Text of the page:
Crude by Sonia Shah (thoughts)
Crude by Sonia Shah is subtitled The Story of Oil, which perfectly sums up the book. While it’s nonfiction, Shah brings a narrative sense to her analysis of oil’s rise in the world that will keep even nonfiction wary readers engaged. I promise! I myself am skeptical of ‘narrative nonfiction,’ at least its use of novel-like scenes of dialogue or imagined inward thoughts that seem out of place in journalistic work. However, Crude tells a story without any of that, thereby combining credibility and readability into a powerful portrait of the oil industry and its impact. I should have expected nothing less from Shah, whose elegant prose and insightful analysis I’d already encountered and loved in her two other books (The Fever and The Body Hunters).
The story is deeply outrageous. While I already knew of the role oil plays in geopolitics, I learned so much, all of it infuriating. A random sampling: the oil industry bankrolls and partners with many university geology departments, to the point that the word ‘co-opting’ springs to mind. The US Environmental Protection Agency exempts pick-up trucks and SUVs (two of the most popular classes of vehicles, for my readers outside the US) from the stricter air-quality regulations regular cars need to meet. The oil and car industries cold-bloodedly destroyed street car public transport systems in the US (the Justice Department found them guilty in 1946). Canada’s tar-sands oil extraction process involves open-put mining two tons of sand and clay for every barrel of oil. Two tons. BP, aka British Petroleum, rebranded itself in Europe to appear more environmentally friendly and reaped in the profits accordingly. And the story of the Nigerian delta, whose population has been attacked and suppressed many times over due to its oil-rich status, was told in a moving but never sentimental way. When she talked about drilling in the Gulf of Mexico (this book was published in 2004 and thus way before the BP oil spill) I cringed the whole way through like a mute Cassandra.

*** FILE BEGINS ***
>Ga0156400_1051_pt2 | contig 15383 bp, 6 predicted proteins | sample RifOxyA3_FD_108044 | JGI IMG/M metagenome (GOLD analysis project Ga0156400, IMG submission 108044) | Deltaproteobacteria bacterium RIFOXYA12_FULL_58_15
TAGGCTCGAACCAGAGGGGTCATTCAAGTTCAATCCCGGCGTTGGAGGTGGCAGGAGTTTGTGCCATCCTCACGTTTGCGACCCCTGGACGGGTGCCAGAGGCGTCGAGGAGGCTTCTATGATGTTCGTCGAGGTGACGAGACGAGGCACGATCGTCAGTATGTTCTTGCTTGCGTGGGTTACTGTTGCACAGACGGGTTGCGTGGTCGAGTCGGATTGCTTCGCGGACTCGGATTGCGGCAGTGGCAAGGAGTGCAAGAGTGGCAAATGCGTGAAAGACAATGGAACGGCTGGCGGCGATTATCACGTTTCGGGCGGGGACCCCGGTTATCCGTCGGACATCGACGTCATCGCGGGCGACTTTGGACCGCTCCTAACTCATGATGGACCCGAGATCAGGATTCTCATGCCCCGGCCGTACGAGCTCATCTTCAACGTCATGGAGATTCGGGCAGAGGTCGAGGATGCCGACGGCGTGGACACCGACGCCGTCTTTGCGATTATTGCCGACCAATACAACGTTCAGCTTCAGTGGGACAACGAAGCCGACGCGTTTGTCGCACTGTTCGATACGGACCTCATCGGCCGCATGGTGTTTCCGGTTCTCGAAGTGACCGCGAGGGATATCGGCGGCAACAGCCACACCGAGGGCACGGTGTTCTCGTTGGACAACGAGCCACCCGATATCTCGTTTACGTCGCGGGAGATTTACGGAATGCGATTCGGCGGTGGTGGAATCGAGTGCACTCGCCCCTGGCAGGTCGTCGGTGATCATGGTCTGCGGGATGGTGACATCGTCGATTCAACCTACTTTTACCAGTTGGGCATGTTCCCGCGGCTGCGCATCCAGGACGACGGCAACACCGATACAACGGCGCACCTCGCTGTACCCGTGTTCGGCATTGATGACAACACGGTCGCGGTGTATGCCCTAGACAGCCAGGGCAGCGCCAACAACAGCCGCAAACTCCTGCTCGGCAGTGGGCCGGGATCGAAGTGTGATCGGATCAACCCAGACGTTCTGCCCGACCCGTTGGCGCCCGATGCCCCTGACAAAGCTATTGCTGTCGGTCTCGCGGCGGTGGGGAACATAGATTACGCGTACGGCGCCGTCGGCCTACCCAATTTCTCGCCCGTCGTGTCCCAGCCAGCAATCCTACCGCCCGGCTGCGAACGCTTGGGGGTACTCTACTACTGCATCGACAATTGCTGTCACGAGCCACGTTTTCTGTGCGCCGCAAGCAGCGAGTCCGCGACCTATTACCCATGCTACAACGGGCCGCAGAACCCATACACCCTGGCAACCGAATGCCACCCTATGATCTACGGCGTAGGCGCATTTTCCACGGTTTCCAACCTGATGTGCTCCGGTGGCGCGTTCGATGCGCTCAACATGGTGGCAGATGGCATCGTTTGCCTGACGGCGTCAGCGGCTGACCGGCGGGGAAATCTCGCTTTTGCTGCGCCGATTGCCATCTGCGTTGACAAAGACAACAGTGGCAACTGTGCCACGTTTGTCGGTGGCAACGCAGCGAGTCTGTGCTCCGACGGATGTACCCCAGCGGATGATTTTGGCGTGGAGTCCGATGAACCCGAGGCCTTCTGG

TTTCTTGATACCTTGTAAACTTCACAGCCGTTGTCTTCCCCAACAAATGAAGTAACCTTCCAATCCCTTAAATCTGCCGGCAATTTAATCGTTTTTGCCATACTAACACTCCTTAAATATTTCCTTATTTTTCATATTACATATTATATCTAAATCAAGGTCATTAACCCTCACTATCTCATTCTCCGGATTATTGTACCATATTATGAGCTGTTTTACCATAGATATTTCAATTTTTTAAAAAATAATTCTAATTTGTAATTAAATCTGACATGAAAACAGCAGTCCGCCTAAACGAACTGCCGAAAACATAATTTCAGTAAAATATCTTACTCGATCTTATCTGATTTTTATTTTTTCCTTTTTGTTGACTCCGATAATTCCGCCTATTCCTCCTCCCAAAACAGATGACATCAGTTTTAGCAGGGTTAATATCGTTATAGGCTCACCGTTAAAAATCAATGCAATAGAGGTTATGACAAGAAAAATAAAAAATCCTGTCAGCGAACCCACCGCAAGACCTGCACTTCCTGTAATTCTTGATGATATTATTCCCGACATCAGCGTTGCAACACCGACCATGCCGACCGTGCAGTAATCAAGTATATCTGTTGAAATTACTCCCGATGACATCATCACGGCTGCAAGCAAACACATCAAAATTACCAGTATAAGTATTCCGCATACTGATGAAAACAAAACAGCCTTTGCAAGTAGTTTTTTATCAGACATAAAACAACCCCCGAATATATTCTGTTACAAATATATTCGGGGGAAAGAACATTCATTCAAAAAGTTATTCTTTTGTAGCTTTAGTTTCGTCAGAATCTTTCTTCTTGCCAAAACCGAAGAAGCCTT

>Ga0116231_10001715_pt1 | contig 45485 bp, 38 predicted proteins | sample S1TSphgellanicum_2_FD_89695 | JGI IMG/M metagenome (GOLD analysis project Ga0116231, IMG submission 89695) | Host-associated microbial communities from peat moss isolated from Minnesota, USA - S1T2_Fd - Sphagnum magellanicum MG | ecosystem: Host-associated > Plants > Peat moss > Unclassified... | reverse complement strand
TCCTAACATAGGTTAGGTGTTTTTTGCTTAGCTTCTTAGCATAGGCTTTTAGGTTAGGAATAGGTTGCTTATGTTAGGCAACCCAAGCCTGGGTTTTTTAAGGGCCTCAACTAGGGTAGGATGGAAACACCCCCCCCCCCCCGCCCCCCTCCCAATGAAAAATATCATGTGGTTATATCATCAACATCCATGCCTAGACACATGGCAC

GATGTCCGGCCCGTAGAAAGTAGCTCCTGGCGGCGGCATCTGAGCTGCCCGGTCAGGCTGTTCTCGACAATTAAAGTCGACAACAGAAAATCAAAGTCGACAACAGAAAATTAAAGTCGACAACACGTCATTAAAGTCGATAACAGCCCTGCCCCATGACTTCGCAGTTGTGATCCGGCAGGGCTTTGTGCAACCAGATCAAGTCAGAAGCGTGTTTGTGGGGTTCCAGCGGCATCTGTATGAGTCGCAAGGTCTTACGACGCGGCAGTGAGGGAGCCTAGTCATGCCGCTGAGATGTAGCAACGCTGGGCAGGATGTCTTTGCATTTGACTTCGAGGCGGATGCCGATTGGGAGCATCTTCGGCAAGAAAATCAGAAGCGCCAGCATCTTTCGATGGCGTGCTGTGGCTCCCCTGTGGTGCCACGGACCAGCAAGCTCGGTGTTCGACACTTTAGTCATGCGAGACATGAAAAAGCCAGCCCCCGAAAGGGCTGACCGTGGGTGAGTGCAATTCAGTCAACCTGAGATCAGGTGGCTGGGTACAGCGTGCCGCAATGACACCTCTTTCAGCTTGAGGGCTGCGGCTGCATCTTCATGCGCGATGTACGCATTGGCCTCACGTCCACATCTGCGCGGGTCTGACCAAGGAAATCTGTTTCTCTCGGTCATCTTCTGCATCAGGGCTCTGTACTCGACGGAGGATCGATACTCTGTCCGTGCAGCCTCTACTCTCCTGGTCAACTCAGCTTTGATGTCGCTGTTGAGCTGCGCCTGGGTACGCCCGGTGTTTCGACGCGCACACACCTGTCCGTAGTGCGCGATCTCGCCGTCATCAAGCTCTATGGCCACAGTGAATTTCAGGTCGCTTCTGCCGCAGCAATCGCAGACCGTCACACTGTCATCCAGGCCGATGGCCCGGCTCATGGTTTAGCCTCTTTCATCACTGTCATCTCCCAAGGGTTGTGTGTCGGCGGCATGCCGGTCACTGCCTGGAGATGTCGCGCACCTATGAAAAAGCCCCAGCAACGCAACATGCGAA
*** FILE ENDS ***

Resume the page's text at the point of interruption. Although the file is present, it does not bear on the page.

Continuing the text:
One of my most deeply held ethical beliefs concerns being an informed consumer. My decisions as to what goods and services to buy and in what quantities have an impact around the globe. To bury my head in the sand and pretend otherwise simply because I feel overwhelmed at times is unacceptable. I am by no means perfect, and I don’t want to give that impression. I haven’t opted out of twenty-first century society, and I deeply love my possessions and my wi-fi and my occasional airplane trips for how much they enrich my life. But I do try to line up as many of my practices as I can with my ethics, particularly when deciding whether a purchase is really necessary and who my money should support, and to do so requires me to learn more by reading books likes Shah’s.
Where was I? Oh yes, blogging about a book, not politics. My point is: I strongly urge all residents of oil-consuming nations to read Crude. Which is, based on the extent of the industry around the globe, just another way for me to say everyone.
Suggested Companion Reads
- Oil on Water by Helon Habila : I haven’t actually read this novel, but Amy has (it’s her review I’ve linked to) and thanks to her it’s been on my wish list! Habila is a Nigerian author, and this novel deals with the oil-rich Delta and its terrible conditions that Shah describes in Crude.
- The Story of Stuff by Annie Leonard : an excellent, straightforward account of how consumer culture demands natural resources at an unsustainable and destructive rate. The simple, powerful presentation is a wonderful wake up call, but Leonard stays above cheap ‘guilt trip’ tactics.
- Walking with the Comrades by Arundhati Roy : another journalistic account of the environmental and human cost to natural resource demand, although this one employs a more personal approach.